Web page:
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Fetal Attraction

Five months ago, I slept with a woman I dated for a few weeks. She said she was on the pill, so I didn't use a condom. Last week, out of the blue, she called and told me she's pregnant and is having the baby. When I asked how it could be mine, she said she lied about being on the pill because she's 36 and desperately wanted a child. I suspect she doesn't know who the father is, but hopes I'll be a good guy and "do the right thing." I'm not trying to shirk responsibility (I'm a committed father to a 4-year-old daughter I had with my ex-wife), but I caught this woman in several lies while dating her, so I can't help worrying I'm being played. What should I do?

--Parent Apparent


Surely, you've heard some of the names for a man whose only form of birth control was the word of a woman he barely knew: "Daddy," "Da-da," "My Old Man," and "The Dupe Who's Gonna Pay My Kid's Tuition To Harvard."

The mere prospect of having sex often reduces even a man of genius-level intelligence to one with all the sense of a sand flea. If only men were more frank about this tendency, they might arm themselves with wallet-sized translators like tourists use to keep from accidentally ordering fish nostril sashimi. These, however, would convert sexual fantasy phrases to reflect the likely post-sexual reality: "Hey, baby, wanna get naked and make twins?" Or, "Something tells me you're into the real phreaky stuff, like bankrolling a full set of braces and eight years of birthday clowns."

In no other arena is a swindler rewarded with a court-ordered monthly cash settlement paid to them by the person they bilked. While you don't mention being forced at gunpoint to have sex without a condom, potentially getting socked with two decades of hefty fines for being a careless idiot seems a bit like being sentenced to 100 years hard labor for stealing a muffin. The law is not on men's side. Matt Welch reported in Reason magazine (2/04) that welfare reform legislation forces some men to pay child support for kids who aren't theirs -- sometimes, kids of women they've never even met -- unless they protest, in writing, within 30 days, that they're victims of a daddy-scam.

While the law allows women to turn casual sex into cash flow sex, Penelope Leach, in her book Children First, poses an essential question: "Why is it socially reprehensible for a man to leave a baby fatherless, but courageous, even admirable, for a woman to have a baby whom she knows will be so?" A child shouldn't have to survive on peanut butter sandwiches sans peanut butter because he was conceived by two selfish, irresponsible jerks. Still, there's a lot more to being a father than forking over sperm and child support, yet the law, as written, encourages unscrupulous women to lure sex-dumbed men into checkbook daddyhood.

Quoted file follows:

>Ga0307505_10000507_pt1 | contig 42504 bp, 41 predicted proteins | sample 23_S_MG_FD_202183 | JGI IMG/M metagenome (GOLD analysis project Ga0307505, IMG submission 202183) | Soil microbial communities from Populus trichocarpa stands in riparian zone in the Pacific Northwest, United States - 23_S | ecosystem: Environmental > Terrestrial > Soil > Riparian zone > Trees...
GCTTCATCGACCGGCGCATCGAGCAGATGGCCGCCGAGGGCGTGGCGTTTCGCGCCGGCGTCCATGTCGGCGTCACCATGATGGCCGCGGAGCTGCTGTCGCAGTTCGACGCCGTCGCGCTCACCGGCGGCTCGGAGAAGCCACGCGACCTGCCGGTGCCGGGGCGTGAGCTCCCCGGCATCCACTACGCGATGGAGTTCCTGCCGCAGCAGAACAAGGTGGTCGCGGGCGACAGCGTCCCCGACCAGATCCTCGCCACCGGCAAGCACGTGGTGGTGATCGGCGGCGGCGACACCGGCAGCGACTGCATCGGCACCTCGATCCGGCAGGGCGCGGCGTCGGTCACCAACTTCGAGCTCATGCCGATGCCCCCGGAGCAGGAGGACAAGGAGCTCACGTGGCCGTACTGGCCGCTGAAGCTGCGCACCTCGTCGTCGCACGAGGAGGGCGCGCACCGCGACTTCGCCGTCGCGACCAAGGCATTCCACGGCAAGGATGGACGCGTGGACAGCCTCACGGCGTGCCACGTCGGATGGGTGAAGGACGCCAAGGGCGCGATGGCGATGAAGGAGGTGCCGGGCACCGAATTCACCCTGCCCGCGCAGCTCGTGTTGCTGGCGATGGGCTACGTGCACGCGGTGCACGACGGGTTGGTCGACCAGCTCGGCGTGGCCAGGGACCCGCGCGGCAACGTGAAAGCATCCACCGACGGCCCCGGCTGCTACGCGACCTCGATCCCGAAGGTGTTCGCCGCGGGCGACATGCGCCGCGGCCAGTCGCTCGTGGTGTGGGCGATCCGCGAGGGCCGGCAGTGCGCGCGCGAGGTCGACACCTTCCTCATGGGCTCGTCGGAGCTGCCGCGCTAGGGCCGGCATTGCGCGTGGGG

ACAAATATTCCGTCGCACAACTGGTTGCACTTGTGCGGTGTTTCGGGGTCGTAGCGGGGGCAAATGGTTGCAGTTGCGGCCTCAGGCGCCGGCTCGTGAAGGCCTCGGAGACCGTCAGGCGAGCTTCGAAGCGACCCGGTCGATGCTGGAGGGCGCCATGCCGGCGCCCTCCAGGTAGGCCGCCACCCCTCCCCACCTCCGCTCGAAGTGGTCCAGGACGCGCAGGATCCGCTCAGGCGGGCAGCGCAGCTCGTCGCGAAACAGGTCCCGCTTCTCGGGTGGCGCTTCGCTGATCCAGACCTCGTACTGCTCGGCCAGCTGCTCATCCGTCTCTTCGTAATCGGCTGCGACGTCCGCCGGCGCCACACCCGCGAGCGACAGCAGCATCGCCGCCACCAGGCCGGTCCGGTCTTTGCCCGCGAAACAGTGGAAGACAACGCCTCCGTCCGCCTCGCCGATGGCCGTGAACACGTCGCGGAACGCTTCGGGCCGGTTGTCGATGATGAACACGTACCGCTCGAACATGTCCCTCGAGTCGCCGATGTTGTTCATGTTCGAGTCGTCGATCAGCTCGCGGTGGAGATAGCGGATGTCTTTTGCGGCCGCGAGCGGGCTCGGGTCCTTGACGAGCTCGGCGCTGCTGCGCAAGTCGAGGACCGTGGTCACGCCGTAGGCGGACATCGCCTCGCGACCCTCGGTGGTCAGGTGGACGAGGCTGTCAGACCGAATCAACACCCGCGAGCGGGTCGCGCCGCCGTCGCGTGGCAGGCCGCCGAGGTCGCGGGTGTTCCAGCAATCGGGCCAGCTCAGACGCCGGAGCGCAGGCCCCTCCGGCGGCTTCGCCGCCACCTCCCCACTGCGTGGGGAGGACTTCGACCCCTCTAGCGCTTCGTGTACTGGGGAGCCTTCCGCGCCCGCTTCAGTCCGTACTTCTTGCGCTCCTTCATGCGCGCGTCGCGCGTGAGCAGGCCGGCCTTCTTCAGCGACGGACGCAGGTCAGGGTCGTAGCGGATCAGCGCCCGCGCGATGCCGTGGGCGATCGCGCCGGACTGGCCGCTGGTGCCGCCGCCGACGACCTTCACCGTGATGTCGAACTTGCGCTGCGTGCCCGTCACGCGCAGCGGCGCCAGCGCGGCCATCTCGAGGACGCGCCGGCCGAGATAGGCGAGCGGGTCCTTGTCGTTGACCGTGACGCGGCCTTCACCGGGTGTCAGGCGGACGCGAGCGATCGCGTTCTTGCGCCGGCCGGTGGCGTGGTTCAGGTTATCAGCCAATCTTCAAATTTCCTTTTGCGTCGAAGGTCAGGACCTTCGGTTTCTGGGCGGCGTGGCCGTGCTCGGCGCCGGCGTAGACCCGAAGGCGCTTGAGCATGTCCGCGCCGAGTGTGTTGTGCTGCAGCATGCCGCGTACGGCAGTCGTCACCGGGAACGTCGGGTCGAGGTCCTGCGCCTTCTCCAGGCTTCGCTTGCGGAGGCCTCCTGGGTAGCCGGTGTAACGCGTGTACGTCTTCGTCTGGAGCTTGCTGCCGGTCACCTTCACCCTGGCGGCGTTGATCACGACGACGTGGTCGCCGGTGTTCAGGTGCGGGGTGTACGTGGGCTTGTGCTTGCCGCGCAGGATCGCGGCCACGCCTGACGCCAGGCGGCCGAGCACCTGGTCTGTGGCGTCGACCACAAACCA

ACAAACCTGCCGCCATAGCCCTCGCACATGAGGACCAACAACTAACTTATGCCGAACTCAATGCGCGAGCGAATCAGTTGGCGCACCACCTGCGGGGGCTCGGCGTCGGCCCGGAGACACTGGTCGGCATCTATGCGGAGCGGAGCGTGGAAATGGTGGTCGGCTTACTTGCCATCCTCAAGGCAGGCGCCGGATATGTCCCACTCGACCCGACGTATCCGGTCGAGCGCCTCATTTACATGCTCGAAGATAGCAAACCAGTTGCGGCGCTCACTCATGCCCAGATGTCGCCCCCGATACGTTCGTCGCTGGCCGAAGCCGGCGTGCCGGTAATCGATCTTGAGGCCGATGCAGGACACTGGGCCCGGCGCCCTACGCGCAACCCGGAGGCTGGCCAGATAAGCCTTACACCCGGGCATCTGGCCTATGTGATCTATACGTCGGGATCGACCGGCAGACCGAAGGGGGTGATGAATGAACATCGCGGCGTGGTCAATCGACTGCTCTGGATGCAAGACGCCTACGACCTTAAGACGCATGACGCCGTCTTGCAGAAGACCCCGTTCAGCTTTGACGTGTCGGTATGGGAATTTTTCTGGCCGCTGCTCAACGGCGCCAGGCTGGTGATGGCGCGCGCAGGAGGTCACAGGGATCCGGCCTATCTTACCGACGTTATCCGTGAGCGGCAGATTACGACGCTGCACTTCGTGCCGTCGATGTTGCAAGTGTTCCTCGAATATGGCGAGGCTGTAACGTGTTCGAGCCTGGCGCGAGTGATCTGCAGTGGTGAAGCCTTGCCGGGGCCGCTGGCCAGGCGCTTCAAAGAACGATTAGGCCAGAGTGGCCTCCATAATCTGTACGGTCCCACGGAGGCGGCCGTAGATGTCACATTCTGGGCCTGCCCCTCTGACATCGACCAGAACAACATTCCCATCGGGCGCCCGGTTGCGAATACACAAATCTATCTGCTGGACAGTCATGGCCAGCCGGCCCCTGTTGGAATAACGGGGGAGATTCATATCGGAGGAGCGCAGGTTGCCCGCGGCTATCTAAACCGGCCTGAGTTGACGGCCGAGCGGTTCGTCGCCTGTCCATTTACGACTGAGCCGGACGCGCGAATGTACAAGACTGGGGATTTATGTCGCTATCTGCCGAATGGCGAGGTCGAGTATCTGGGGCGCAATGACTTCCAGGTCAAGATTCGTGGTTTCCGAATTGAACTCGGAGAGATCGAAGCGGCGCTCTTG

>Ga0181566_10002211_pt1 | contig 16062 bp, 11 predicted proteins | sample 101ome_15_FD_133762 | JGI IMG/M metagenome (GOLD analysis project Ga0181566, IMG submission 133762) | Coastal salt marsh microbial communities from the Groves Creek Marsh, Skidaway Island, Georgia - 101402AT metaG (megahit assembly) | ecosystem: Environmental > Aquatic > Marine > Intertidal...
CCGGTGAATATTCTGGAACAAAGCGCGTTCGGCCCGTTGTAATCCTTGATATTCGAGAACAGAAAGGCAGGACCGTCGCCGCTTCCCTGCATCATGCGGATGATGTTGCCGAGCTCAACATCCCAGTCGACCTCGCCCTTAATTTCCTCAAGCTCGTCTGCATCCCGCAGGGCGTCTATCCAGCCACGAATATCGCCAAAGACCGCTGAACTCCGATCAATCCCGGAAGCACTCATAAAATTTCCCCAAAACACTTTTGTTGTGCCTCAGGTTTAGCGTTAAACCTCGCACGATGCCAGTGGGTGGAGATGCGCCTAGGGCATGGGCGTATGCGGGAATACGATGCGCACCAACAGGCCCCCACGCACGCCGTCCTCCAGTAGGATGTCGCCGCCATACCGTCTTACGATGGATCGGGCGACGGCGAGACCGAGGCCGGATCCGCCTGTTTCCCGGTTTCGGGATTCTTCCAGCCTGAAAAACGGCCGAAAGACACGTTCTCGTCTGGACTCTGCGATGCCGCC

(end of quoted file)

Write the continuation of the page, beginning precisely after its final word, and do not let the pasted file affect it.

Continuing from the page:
This isn't 1522. If a woman really doesn't want a kid, she can take advantage of modern advances in birth control like Depo-Provera or the IUD, combine them with backup methods (as recommended by her doctor), add an ovulation detection kit, plus insist that doofuses like you latex up. Since it's the woman who gets a belly full of baby, maybe a woman who has casual sex and is unprepared, emotionally, financially, and logistically, to raise a child on her own, should be prepared to avail herself of the unpleasant alternatives. It's one thing if two partners in a relationship agree to make moppets, but should a guy really get hit up for daddy fees when he's, say, one of two drunk strangers who has sex after meeting in a bar? Yes, he is biologically responsible. But, is it really "in the child's best interest" to be the product of a broken home before there's even a home to break up?

Short of Krazy Gluing your zipper shut, latex condoms are the only protection you have against both HIV and conniving women with baby lust. At this point, your best defense is a non-combative offense. Show her sympathy and concern, but get on the horn with a paternity lawyer about your options, including testing to see whether all the little DNA ladders match up. Assume you are the father until a test tube tells you otherwise. Decide whether you will be an involved father. (It's likely you will be a financially involved father, whether you like it or not.) If you plan to step in and dad, your first step should be picking up a copy of Dr. Constance Ahrons' The Good Divorce, which will provide you with invaluable advice on how to be a cooperative co-parent with a pathological liar/gene burglar.


Copyright ©2004, Amy Alkon, from her syndicated column, "The Advice Goddess," which appears in over 100 papers across the U.S. and Canada. All rights reserved.